The community picket outside the Coles distribution centre in Somerton is unlikely to be broken up by Victoria Police, even if the Supreme Court slaps an injunction on 25 activists involved in the standoff with employer Toll Holdings.
Andrew Stewart, an industrial relations professor from the University of Adelaide, told Crikey this morning that today’s court action brought by Toll would be regarded by the police as a civil matter and would not attract riot-squad style tactics unless violence ensued.
This afternoon, Justice Anne Ferguson is expected to uphold Toll’s injunction in attempt to end the National Union of Workers’ “illegal” picket, that has prevented Coles trucks accessing the site. Last week, Fair Work Australia declined to rule on the matter, saying the picket fell outside of its bargaining orbit.
“It’s not for the police to be enforcing the court order,” Stewart told Crikey this morning. “Police need to form an independent view about whether they believe a crime is being committed … they probably won’t intervene unless there’s a clear breach of the peace.”
Stewart says an arcane legal provision in Victoria outlawing “watching and besetting” means that technically, even peaceful pickets are banned. Other arguments proffered by Toll could hinge on allegations of public nuisance or trespass.
A Victoria Police spokesman told Crikey this morning that the force wouldn’t prejudge the court’s decision. “It hasn’t exploded into hysteria out there in Somerton just yet so at this point it’s just hypothetical,” they said.
Striking workers claim the company’s sub-par offer undercuts the wages and conditions of direct Coles employees in other states. They are demanding rostered days off, shift loading for unsociable night shifts, the transmission of casuals to permanent status after six months, extended right of entry, as well as a wage increase.
NUW spokesperson Emma Kerin says the union will comply with any injunction — but the picket could well be continued by other activists and union members. Stewart agrees that Toll may have to “start again” if it wanted the injunction to cover other individuals at the site, whose numbers over the weekend topped 200.
Yesterday, ACTU president Ged Kearney told workers that Coles had failed to properly engage — using Toll as a ruse to inaction — and that workers would continue to strike until a compromise could be reached.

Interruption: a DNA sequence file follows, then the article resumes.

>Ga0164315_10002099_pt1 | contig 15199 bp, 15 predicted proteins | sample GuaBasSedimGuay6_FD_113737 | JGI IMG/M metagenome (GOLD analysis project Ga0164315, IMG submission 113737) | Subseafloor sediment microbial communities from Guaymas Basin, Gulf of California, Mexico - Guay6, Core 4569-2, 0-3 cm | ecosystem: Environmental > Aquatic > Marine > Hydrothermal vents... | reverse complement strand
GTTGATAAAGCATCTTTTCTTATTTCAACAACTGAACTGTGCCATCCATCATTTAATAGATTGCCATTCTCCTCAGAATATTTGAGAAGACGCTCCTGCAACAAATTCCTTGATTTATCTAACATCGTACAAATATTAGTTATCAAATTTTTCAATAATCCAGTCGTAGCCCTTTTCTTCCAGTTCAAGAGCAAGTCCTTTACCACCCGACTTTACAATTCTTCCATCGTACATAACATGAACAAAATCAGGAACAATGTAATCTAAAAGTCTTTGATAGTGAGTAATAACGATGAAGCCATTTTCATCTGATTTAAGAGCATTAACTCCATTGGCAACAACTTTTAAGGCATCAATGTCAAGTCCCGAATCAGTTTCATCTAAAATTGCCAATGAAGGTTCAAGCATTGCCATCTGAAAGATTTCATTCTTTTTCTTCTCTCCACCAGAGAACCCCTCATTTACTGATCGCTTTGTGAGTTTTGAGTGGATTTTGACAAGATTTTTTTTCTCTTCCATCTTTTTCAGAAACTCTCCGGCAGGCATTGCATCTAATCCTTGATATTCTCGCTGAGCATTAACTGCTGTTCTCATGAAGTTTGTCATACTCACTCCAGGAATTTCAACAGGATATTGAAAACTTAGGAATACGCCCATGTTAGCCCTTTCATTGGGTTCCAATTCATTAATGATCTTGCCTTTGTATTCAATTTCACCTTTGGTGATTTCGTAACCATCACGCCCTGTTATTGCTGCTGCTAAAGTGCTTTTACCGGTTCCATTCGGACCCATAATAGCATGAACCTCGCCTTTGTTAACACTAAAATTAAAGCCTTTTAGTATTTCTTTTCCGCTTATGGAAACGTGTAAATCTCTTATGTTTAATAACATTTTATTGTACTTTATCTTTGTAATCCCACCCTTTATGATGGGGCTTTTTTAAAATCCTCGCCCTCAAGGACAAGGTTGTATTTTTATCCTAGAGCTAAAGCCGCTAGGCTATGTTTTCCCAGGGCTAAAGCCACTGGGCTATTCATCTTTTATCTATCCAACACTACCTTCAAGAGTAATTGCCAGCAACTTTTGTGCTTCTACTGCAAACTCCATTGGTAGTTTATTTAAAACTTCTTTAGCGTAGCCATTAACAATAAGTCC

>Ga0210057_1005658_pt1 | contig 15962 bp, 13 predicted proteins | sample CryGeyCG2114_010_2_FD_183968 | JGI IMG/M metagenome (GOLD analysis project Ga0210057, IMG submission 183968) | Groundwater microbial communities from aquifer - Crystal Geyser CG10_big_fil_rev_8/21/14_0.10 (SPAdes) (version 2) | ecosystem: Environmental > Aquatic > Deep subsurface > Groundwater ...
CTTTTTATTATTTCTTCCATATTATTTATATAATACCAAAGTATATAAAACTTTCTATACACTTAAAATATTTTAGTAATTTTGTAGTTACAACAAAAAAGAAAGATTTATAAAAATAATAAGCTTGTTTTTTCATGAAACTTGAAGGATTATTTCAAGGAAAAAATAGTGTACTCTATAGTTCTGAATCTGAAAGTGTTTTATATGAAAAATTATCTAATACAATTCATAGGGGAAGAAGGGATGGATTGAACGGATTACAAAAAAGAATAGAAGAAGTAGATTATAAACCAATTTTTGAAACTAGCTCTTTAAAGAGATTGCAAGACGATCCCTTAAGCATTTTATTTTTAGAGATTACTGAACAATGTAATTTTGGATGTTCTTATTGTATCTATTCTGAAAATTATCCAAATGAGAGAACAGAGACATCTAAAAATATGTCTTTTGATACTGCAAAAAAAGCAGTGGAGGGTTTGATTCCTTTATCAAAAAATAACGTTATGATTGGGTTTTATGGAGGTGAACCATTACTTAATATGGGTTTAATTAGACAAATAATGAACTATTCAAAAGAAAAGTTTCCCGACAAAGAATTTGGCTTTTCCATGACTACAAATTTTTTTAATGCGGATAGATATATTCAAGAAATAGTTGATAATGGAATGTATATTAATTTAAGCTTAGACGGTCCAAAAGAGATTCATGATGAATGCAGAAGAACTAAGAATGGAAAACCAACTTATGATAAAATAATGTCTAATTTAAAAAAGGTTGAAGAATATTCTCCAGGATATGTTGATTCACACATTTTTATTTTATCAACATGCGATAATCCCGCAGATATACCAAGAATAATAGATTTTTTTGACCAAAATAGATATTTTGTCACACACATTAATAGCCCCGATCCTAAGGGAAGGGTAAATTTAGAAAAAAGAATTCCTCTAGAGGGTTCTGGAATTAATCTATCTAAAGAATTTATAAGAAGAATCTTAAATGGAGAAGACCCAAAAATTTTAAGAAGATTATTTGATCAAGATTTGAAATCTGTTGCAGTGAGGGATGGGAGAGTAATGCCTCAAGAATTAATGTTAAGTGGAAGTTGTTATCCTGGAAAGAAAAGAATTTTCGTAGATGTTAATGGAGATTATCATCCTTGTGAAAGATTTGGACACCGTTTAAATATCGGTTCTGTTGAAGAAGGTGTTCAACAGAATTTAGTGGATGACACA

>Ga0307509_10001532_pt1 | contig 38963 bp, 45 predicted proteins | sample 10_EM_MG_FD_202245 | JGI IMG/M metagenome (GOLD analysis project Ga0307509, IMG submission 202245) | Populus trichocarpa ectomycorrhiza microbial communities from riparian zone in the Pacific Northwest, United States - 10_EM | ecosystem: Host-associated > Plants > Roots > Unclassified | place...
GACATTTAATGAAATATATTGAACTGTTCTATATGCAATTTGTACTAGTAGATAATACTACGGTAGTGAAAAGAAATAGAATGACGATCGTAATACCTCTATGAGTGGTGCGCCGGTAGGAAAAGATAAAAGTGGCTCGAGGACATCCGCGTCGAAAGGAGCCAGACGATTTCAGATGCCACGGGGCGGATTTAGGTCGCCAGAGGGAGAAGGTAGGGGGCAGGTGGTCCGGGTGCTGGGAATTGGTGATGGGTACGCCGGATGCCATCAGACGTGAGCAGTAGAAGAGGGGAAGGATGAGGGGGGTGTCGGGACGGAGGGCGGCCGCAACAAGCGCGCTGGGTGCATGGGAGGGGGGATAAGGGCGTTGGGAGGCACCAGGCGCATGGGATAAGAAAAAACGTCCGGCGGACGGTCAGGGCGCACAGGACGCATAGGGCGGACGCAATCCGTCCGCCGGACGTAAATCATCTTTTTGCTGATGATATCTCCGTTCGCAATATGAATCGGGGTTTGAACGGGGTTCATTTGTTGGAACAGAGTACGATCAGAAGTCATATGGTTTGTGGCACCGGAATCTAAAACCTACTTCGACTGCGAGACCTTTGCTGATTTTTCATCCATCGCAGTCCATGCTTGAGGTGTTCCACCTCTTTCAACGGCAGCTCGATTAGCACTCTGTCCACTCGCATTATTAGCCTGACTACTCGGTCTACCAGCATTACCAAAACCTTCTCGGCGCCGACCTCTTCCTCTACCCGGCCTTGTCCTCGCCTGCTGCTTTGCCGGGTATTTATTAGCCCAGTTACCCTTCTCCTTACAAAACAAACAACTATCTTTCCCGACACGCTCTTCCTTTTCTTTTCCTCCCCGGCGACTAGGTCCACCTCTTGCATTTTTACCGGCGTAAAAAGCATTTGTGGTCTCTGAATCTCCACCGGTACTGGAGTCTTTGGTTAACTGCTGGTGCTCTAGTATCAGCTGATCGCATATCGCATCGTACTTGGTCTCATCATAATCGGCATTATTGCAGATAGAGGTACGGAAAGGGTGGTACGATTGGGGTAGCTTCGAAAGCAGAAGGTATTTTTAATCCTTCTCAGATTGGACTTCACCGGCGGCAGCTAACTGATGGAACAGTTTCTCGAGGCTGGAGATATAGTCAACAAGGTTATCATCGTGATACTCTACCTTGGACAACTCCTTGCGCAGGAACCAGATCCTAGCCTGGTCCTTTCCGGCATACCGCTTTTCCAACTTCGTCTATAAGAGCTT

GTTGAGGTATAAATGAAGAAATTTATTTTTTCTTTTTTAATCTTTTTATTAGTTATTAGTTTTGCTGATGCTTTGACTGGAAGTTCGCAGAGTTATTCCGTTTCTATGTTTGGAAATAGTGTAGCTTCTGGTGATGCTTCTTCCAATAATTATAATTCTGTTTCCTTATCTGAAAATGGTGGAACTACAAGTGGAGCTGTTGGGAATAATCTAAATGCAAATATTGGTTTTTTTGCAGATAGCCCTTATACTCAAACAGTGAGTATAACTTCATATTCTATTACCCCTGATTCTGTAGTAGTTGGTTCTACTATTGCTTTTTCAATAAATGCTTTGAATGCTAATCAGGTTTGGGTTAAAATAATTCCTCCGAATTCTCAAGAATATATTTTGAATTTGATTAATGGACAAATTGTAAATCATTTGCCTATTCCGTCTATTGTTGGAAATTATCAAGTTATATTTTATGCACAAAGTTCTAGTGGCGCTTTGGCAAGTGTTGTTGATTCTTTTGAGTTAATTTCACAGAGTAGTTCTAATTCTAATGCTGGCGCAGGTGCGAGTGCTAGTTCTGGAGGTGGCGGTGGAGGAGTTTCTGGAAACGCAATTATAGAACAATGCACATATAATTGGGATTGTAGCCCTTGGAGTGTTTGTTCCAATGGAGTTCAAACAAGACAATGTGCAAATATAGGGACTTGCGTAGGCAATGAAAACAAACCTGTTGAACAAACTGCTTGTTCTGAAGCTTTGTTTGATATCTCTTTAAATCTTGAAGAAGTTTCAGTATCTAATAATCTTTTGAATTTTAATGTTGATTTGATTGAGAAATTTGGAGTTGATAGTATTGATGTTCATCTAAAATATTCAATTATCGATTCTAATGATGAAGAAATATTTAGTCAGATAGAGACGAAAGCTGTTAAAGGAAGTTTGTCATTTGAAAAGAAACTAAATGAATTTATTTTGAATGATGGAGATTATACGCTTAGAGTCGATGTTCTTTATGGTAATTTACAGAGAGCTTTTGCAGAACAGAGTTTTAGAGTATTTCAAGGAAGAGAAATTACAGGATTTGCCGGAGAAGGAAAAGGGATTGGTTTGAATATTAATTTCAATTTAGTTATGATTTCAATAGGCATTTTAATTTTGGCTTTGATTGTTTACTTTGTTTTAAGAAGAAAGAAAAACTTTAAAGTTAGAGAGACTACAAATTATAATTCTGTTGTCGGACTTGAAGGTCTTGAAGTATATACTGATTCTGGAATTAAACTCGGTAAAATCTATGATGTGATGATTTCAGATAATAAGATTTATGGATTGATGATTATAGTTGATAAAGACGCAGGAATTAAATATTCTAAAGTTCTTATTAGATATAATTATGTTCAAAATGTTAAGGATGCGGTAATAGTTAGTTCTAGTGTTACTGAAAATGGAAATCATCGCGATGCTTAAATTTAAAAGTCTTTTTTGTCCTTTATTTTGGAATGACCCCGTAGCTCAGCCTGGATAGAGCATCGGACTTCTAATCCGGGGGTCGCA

The NUW’s Victorian branch has been at the forefront of some prominent recent industrial spats, including the Baiada Poultry showdown where police aggressively attacked a Laverton North picket under the cover of darkness. The presence of Socialist Alternative at the Coles site (the group is running daily transport from Trades Hall) could rile the plod, who recently disaffiliated from the VTHC after it hosted a forum on police brutality that unsurprisingly didn’t sit well with police union hard heads.
The dispute has attracted the usual IR suspects keen to use any workplace fracas as a talismanic struggle for an economically rationalist view of the world perpetuated by scorched earth think tanks.
In The Australian Financial Review this morning, Grace Collier said the union was engaged in “total lawlessness”. Rather ironically, Collier, who did not return calls, has made a remarkable career transformation from an Queensland NUW official into a vigorous prosecutor of the employer perspective.
A former union colleague and current trade union leader told Crikey this morning Collier was unpopular in Queensland due to her “know-it-all attitude”. “Contempt for working people dripped off her…she basically thought workers were dopes who had to be led by the nose.”
She now runs a website, Dismissals.com.au, advising companies on how to sack staff, and is a consultant with Adelhelm & Associates, a firm that tutors bosses on how to play industrial hard ball with their workforce.
Toll is being represented in court by HR Nicholls Society head-kicker and Kathy Jackson fan Stuart Wood, and instructed by union-busting corporate law firm Freehills. Collier is also a HR Nicholls adviser (she addressed the society on the same day as Jackson and Wood last month) and has been out in force offering her nuanced perspective on the dispute in the media.
Unions say the latest dispute is a prime example of a major Australian company using an arms-length contractor to drive down job security and conditions, in the same manner as a labour hire operation. The Somerton DC was set up by Coles as a “greenfields” site under John Howard’s WorkChoices legislation in an attempt to undercut conditions often sought by unionised workforces. The deal is starkly illustrated by this sign out the front of the site.